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My biggest input is regardless if you go with a commercial aquarium substrate or an alternative, go with either finer grade grave or sand(not a sand person personally). But something finer does make planting a little easier in my experience.

I find with finer gravel you can just force the plant down to plant it where bigger gravel it seems like you need to move the gravel aside and essentially dig a hole and fill it back in.
 
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fishnovice33

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Cody said:
My biggest input is regardless if you go with a commercial aquarium substrate or an alternative, go with either finer grade grave or sand(not a sand person personally). But something finer does make planting a little easier in my experience.

I find with finer gravel you can just force the plant down to plant it where bigger gravel it seems like you need to move the gravel aside and essentially dig a hole and fill it back in.
I agree with this. Stay away from sand or large gravel grain when dealing with plants. Which is why I suggested the super naturals peace river, which is a fine gravel and does really well (for gravel) with plants. It’s what I would use after an aquasoil then eco.

 
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fishyfriends876

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Wow, thanks for the reply! So is my light considered a low light? Maybe I could try the "low light" plants?

If not, any suggestions for a new light? I could pay up to $40 for the light, not too much since there's all the other stuff I need too.
 
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Cody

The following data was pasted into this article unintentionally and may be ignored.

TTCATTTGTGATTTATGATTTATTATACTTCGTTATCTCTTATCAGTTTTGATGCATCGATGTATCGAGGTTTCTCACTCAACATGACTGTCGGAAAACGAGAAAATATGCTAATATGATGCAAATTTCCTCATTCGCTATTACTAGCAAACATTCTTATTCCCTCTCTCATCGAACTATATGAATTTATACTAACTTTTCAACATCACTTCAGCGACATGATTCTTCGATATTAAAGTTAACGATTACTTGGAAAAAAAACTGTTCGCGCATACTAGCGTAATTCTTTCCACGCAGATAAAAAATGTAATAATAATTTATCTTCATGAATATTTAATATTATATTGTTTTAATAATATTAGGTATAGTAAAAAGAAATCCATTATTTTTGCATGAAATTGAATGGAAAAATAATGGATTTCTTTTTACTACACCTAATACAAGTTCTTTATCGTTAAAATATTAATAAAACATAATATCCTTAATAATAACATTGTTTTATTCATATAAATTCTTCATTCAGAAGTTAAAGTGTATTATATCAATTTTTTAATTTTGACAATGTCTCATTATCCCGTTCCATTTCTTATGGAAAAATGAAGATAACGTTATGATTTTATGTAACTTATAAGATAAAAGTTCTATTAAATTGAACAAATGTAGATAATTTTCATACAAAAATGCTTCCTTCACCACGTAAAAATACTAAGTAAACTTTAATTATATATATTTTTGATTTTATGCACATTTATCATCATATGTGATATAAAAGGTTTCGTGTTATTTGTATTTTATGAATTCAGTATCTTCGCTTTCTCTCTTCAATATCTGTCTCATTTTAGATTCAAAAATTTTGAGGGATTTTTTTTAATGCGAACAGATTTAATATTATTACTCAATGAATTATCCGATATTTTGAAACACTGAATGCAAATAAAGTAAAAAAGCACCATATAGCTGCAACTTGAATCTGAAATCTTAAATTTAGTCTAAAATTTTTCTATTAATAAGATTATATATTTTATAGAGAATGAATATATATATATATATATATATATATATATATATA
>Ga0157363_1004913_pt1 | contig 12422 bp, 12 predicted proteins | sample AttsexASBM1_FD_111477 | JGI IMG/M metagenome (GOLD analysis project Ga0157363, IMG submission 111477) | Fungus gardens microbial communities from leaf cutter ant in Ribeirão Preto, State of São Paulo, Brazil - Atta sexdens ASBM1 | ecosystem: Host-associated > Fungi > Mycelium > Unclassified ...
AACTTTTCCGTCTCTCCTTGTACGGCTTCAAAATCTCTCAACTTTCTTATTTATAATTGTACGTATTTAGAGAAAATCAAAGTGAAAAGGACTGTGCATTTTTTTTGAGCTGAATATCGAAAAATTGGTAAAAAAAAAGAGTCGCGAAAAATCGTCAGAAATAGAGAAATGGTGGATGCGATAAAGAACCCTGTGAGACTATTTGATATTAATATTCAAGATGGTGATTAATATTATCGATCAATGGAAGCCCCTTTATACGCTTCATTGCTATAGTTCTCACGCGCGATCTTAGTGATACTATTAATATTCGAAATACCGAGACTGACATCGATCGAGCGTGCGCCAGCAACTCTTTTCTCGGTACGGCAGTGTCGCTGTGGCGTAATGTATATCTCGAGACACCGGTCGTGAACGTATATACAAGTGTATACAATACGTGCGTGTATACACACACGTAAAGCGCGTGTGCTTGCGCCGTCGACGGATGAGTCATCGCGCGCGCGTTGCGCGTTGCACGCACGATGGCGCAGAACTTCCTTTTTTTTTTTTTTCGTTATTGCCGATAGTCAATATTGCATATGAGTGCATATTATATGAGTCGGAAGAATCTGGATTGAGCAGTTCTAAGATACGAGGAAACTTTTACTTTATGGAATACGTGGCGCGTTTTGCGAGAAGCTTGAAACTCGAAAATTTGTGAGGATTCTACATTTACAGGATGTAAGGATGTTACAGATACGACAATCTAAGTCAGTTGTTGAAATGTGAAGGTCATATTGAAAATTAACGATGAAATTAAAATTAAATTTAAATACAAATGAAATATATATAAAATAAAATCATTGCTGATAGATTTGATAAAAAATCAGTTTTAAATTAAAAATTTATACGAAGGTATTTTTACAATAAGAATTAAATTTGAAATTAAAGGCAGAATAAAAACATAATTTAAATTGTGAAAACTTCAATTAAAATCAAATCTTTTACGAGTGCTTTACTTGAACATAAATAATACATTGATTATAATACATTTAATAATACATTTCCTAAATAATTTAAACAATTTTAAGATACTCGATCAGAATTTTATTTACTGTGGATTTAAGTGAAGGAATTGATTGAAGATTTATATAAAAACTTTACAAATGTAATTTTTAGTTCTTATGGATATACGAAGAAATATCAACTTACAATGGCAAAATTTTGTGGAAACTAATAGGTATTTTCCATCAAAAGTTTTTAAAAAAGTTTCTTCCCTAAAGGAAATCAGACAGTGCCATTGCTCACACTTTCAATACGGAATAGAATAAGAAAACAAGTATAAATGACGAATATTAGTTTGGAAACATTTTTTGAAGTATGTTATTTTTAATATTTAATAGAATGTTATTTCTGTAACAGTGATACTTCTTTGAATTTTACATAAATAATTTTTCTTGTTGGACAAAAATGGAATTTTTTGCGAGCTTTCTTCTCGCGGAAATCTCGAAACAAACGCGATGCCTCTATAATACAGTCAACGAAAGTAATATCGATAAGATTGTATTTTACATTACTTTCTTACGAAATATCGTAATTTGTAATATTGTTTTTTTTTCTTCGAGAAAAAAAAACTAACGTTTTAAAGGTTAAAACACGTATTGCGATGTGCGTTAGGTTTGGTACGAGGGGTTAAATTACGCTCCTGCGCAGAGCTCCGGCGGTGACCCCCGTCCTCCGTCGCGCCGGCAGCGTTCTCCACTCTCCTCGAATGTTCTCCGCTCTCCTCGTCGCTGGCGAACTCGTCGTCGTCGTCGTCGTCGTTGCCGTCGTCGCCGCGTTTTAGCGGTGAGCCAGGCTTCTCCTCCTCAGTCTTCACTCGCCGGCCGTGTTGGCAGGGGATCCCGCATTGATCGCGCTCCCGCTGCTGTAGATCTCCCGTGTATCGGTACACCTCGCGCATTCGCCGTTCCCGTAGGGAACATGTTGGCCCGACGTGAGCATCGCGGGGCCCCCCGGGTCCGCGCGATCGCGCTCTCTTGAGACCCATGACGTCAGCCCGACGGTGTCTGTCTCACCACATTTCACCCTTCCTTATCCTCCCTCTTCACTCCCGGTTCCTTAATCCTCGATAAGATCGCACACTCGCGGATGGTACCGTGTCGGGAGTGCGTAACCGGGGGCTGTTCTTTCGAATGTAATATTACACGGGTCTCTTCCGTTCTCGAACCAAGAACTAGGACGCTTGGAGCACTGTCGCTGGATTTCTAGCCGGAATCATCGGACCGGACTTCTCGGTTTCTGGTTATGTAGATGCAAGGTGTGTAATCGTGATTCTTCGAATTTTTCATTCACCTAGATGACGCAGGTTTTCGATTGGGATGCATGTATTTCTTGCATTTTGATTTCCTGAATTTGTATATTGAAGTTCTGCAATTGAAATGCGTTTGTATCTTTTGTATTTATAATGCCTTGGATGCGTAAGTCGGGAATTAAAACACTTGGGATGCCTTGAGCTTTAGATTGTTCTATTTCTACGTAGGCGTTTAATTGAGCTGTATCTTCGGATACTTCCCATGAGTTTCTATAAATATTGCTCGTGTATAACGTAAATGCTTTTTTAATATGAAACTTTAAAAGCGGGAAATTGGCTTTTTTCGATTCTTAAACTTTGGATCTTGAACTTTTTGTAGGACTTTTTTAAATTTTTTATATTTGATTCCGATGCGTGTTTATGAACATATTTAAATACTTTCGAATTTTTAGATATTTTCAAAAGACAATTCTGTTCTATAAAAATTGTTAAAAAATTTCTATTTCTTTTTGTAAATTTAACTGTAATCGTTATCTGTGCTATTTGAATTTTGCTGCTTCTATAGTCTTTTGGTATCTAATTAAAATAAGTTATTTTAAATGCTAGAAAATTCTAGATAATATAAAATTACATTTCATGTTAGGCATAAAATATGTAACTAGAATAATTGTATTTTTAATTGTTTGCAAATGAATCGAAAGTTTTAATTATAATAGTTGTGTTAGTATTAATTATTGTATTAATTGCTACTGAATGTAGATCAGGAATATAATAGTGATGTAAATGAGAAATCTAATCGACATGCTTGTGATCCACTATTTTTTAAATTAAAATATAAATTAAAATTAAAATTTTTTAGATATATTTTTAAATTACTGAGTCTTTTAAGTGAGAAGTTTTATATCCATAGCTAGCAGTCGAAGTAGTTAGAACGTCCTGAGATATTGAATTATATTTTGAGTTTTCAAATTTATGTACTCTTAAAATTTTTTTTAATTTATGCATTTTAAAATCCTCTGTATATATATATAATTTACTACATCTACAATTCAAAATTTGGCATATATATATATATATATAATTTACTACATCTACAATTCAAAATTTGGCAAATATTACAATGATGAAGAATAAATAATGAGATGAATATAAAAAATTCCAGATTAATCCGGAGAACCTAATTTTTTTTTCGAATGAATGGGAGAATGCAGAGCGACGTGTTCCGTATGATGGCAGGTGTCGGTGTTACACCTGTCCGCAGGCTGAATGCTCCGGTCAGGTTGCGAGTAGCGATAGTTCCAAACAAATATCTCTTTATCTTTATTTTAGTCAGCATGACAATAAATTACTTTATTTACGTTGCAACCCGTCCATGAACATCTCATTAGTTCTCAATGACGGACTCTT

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fishyfriends876 said:
Wow, thanks for the reply! So is my light considered a low light? Maybe I could try the "low light" plants?

If not, any suggestions for a new light? I could pay up to $40 for the light, not too much since there's all the other stuff I need too.
If your looking to just do simple floaters or moss for fry cover that light should be fine. It looks like it’s a light for marine tanks so it’s going to be a bit different spectrum. But a tank like that is for function more anything. If you don’t mind the way it looks I wouldn’t worry too much.

otherwise Nicrew lights a good for budget light. You’ll find with a planted tank that it’s easy to get hooked. I wanted easy plants and did Not want to fertilizer first and then the plant bug kicked in.

You can get an all in one liquid fertilizer like thrivec , Easy Green, UNS, etc. they will be around 20-25 dollars with shipping. Or you may find them local. They are crazy simple to use and for a 29g tank a bottle of one of those will last well over a year.

but if the goal is mor about Providing fry cover, I wouldn’t worry about getting too carried away
 
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fishyfriends876

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Cody said:
If your looking to just do simple floaters or moss for fry cover that light should be fine. It looks like it’s a light for marine tanks so it’s going to be a bit different spectrum. But a tank like that is for function more anything. If you don’t mind the way it looks I wouldn’t worry too much.